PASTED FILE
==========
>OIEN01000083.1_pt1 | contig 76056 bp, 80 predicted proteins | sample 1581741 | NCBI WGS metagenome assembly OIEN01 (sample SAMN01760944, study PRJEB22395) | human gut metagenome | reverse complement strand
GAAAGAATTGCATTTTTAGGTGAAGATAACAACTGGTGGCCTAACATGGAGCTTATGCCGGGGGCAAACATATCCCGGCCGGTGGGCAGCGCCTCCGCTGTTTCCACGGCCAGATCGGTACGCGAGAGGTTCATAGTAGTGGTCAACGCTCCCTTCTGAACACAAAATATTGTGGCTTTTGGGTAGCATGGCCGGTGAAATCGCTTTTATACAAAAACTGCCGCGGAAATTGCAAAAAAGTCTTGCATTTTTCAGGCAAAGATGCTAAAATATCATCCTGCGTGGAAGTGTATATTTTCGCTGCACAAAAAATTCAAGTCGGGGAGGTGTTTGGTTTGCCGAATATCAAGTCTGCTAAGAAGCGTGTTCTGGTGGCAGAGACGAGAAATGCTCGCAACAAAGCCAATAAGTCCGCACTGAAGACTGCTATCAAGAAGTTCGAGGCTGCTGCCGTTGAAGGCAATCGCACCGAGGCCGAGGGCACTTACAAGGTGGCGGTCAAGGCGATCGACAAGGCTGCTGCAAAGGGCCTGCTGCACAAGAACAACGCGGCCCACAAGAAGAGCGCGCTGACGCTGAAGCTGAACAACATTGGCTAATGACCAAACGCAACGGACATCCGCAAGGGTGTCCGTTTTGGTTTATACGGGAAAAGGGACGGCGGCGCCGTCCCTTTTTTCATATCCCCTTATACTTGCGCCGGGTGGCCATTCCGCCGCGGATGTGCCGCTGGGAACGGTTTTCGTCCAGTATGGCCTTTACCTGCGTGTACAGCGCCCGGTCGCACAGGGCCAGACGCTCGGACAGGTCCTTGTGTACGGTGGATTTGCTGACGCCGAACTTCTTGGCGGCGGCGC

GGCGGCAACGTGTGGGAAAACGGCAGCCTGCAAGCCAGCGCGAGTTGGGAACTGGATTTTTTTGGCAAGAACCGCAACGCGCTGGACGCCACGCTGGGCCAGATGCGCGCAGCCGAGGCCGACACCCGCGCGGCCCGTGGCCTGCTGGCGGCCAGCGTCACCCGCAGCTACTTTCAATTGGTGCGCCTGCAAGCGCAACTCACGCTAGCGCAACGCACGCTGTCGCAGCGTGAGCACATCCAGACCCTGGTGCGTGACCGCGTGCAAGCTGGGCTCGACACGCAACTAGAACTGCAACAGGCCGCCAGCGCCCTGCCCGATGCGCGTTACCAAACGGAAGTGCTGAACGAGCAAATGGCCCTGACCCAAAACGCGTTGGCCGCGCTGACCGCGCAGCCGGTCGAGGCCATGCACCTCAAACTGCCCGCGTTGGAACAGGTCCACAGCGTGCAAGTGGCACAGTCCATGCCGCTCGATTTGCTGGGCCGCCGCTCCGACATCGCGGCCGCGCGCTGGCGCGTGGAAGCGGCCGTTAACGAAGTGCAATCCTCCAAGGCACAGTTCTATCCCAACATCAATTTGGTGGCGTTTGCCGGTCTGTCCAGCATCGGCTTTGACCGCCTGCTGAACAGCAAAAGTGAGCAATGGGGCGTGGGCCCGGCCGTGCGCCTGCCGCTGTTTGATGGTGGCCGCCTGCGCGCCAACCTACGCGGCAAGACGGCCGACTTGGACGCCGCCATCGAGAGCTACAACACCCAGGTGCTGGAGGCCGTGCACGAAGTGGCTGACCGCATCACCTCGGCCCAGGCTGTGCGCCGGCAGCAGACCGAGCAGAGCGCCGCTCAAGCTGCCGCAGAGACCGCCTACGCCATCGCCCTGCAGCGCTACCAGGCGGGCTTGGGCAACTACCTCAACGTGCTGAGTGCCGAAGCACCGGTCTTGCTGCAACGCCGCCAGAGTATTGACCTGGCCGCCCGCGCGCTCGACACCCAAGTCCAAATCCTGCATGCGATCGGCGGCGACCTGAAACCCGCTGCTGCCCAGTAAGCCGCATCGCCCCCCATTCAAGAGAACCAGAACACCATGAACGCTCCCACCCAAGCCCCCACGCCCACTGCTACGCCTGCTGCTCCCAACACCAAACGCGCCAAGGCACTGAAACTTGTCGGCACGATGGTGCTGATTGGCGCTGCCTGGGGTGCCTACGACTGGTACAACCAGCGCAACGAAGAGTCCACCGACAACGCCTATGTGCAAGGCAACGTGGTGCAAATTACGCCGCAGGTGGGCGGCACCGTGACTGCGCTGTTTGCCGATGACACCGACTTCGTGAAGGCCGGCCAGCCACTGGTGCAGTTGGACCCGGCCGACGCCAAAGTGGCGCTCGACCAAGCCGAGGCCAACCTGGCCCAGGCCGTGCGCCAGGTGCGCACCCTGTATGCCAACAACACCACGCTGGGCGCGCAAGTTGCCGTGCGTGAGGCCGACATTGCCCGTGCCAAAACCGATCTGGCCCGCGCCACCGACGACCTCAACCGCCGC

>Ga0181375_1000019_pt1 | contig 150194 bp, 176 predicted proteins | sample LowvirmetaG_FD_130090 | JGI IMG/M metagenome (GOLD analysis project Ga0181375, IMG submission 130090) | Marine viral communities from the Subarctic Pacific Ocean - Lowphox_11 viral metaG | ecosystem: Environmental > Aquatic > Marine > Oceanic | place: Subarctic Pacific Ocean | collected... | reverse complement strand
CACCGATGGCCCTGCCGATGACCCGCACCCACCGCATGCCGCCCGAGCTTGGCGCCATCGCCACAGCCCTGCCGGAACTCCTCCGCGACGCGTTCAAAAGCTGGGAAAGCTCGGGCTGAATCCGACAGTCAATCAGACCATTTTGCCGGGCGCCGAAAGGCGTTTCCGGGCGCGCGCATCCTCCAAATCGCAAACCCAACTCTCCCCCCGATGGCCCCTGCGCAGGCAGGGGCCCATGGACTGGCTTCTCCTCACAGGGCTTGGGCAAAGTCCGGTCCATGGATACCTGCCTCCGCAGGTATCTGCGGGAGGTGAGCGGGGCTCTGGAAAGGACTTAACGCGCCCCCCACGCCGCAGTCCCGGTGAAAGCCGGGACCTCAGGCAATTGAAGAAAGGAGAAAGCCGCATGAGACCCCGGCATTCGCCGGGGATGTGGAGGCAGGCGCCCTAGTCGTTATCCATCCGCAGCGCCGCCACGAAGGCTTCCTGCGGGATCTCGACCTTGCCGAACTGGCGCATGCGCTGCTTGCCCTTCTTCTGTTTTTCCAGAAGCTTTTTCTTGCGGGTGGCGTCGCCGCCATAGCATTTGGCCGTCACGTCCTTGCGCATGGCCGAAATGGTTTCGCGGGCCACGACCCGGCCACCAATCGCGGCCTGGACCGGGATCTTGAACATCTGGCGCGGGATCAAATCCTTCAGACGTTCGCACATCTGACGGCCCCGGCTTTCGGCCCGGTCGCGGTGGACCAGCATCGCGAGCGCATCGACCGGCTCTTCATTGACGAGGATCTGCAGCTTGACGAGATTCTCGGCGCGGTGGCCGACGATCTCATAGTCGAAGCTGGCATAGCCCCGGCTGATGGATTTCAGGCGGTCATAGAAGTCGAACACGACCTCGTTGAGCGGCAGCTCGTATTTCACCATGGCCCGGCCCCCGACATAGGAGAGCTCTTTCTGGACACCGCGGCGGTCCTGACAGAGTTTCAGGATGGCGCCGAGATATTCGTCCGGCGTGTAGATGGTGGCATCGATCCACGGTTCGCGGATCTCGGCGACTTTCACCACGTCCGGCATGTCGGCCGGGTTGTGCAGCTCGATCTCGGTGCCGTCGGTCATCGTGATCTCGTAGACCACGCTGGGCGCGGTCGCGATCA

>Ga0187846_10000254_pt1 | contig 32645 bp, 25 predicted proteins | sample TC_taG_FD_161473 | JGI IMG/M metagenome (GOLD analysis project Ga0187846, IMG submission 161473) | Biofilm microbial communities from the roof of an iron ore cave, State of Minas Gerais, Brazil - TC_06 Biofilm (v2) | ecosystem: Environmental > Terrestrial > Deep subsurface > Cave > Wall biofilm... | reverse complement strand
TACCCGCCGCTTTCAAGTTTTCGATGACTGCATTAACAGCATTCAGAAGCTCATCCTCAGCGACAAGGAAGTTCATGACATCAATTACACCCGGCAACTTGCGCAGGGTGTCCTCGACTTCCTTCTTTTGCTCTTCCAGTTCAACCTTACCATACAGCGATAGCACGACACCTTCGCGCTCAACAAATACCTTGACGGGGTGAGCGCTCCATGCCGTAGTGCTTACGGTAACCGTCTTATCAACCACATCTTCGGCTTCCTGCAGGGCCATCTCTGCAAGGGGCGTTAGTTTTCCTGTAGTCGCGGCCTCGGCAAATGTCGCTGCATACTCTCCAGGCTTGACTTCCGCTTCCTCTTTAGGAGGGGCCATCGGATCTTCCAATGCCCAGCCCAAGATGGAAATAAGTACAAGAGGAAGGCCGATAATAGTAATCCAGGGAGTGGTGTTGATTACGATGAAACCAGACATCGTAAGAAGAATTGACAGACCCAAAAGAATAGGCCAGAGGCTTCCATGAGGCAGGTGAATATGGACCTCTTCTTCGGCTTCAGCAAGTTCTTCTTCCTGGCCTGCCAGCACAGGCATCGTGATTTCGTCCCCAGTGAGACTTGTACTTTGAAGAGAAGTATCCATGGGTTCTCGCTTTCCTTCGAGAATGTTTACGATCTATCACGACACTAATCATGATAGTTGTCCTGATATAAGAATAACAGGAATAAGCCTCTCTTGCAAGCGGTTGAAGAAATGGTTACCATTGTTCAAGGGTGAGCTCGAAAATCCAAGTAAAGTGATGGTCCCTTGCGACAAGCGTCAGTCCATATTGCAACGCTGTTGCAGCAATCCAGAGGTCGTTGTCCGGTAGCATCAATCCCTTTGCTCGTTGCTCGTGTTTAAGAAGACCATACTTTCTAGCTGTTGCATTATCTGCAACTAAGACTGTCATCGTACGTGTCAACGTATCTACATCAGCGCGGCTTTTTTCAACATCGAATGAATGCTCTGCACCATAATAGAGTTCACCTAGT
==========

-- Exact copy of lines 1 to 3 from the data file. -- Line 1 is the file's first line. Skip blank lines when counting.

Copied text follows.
>OIEN01000083.1_pt1 | contig 76056 bp, 80 predicted proteins | sample 1581741 | NCBI WGS metagenome assembly OIEN01 (sample SAMN01760944, study PRJEB22395) | human gut metagenome | reverse complement strand
GAAAGAATTGCATTTTTAGGTGAAGATAACAACTGGTGGCCTAACATGGAGCTTATGCCGGGGGCAAACATATCCCGGCCGGTGGGCAGCGCCTCCGCTGTTTCCACGGCCAGATCGGTACGCGAGAGGTTCATAGTAGTGGTCAACGCTCCCTTCTGAACACAAAATATTGTGGCTTTTGGGTAGCATGGCCGGTGAAATCGCTTTTATACAAAAACTGCCGCGGAAATTGCAAAAAAGTCTTGCATTTTTCAGGCAAAGATGCTAAAATATCATCCTGCGTGGAAGTGTATATTTTCGCTGCACAAAAAATTCAAGTCGGGGAGGTGTTTGGTTTGCCGAATATCAAGTCTGCTAAGAAGCGTGTTCTGGTGGCAGAGACGAGAAATGCTCGCAACAAAGCCAATAAGTCCGCACTGAAGACTGCTATCAAGAAGTTCGAGGCTGCTGCCGTTGAAGGCAATCGCACCGAGGCCGAGGGCACTTACAAGGTGGCGGTCAAGGCGATCGACAAGGCTGCTGCAAAGGGCCTGCTGCACAAGAACAACGCGGCCCACAAGAAGAGCGCGCTGACGCTGAAGCTGAACAACATTGGCTAATGACCAAACGCAACGGACATCCGCAAGGGTGTCCGTTTTGGTTTATACGGGAAAAGGGACGGCGGCGCCGTCCCTTTTTTCATATCCCCTTATACTTGCGCCGGGTGGCCATTCCGCCGCGGATGTGCCGCTGGGAACGGTTTTCGTCCAGTATGGCCTTTACCTGCGTGTACAGCGCCCGGTCGCACAGGGCCAGACGCTCGGACAGGTCCTTGTGTACGGTGGATTTGCTGACGCCGAACTTCTTGGCGGCGGCGC

GGCGGCAACGTGTGGGAAAACGGCAGCCTGCAAGCCAGCGCGAGTTGGGAACTGGATTTTTTTGGCAAGAACCGCAACGCGCTGGACGCCACGCTGGGCCAGATGCGCGCAGCCGAGGCCGACACCCGCGCGGCCCGTGGCCTGCTGGCGGCCAGCGTCACCCGCAGCTACTTTCAATTGGTGCGCCTGCAAGCGCAACTCACGCTAGCGCAACGCACGCTGTCGCAGCGTGAGCACATCCAGACCCTGGTGCGTGACCGCGTGCAAGCTGGGCTCGACACGCAACTAGAACTGCAACAGGCCGCCAGCGCCCTGCCCGATGCGCGTTACCAAACGGAAGTGCTGAACGAGCAAATGGCCCTGACCCAAAACGCGTTGGCCGCGCTGACCGCGCAGCCGGTCGAGGCCATGCACCTCAAACTGCCCGCGTTGGAACAGGTCCACAGCGTGCAAGTGGCACAGTCCATGCCGCTCGATTTGCTGGGCCGCCGCTCCGACATCGCGGCCGCGCGCTGGCGCGTGGAAGCGGCCGTTAACGAAGTGCAATCCTCCAAGGCACAGTTCTATCCCAACATCAATTTGGTGGCGTTTGCCGGTCTGTCCAGCATCGGCTTTGACCGCCTGCTGAACAGCAAAAGTGAGCAATGGGGCGTGGGCCCGGCCGTGCGCCTGCCGCTGTTTGATGGTGGCCGCCTGCGCGCCAACCTACGCGGCAAGACGGCCGACTTGGACGCCGCCATCGAGAGCTACAACACCCAGGTGCTGGAGGCCGTGCACGAAGTGGCTGACCGCATCACCTCGGCCCAGGCTGTGCGCCGGCAGCAGACCGAGCAGAGCGCCGCTCAAGCTGCCGCAGAGACCGCCTACGCCATCGCCCTGCAGCGCTACCAGGCGGGCTTGGGCAACTACCTCAACGTGCTGAGTGCCGAAGCACCGGTCTTGCTGCAACGCCGCCAGAGTATTGACCTGGCCGCCCGCGCGCTCGACACCCAAGTCCAAATCCTGCATGCGATCGGCGGCGACCTGAAACCCGCTGCTGCCCAGTAAGCCGCATCGCCCCCCATTCAAGAGAACCAGAACACCATGAACGCTCCCACCCAAGCCCCCACGCCCACTGCTACGCCTGCTGCTCCCAACACCAAACGCGCCAAGGCACTGAAACTTGTCGGCACGATGGTGCTGATTGGCGCTGCCTGGGGTGCCTACGACTGGTACAACCAGCGCAACGAAGAGTCCACCGACAACGCCTATGTGCAAGGCAACGTGGTGCAAATTACGCCGCAGGTGGGCGGCACCGTGACTGCGCTGTTTGCCGATGACACCGACTTCGTGAAGGCCGGCCAGCCACTGGTGCAGTTGGACCCGGCCGACGCCAAAGTGGCGCTCGACCAAGCCGAGGCCAACCTGGCCCAGGCCGTGCGCCAGGTGCGCACCCTGTATGCCAACAACACCACGCTGGGCGCGCAAGTTGCCGTGCGTGAGGCCGACATTGCCCGTGCCAAAACCGATCTGGCCCGCGCCACCGACGACCTCAACCGCCGC